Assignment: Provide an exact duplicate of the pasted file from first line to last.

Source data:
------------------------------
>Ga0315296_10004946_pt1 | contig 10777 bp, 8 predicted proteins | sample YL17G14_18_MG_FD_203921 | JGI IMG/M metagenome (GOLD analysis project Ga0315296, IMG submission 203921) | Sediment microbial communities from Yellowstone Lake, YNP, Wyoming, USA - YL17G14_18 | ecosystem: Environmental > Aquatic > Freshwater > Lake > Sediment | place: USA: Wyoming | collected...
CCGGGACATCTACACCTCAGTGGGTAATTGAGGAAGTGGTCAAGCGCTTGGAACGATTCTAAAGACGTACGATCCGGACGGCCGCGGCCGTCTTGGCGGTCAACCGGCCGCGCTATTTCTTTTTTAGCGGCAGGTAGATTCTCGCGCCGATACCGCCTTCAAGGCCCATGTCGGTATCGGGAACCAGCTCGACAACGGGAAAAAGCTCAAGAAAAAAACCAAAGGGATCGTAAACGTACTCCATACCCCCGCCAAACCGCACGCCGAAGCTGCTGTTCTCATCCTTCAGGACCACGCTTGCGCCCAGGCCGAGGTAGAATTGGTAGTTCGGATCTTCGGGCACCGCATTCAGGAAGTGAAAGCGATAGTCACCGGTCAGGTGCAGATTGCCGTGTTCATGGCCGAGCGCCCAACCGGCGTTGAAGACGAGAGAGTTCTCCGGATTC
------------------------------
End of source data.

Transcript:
>Ga0315296_10004946_pt1 | contig 10777 bp, 8 predicted proteins | sample YL17G14_18_MG_FD_203921 | JGI IMG/M metagenome (GOLD analysis project Ga0315296, IMG submission 203921) | Sediment microbial communities from Yellowstone Lake, YNP, Wyoming, USA - YL17G14_18 | ecosystem: Environmental > Aquatic > Freshwater > Lake > Sediment | place: USA: Wyoming | collected...
CCGGGACATCTACACCTCAGTGGGTAATTGAGGAAGTGGTCAAGCGCTTGGAACGATTCTAAAGACGTACGATCCGGACGGCCGCGGCCGTCTTGGCGGTCAACCGGCCGCGCTATTTCTTTTTTAGCGGCAGGTAGATTCTCGCGCCGATACCGCCTTCAAGGCCCATGTCGGTATCGGGAACCAGCTCGACAACGGGAAAAAGCTCAAGAAAAAAACCAAAGGGATCGTAAACGTACTCCATACCCCCGCCAAACCGCACGCCGAAGCTGCTGTTCTCATCCTTCAGGACCACGCTTGCGCCCAGGCCGAGGTAGAATTGGTAGTTCGGATCTTCGGGCACCGCATTCAGGAAGTGAAAGCGATAGTCACCGGTCAGGTGCAGATTGCCGTGTTCATGGCCGAGCGCCCAACCGGCGTTGAAGACGAGAGAGTTCTCCGGATTC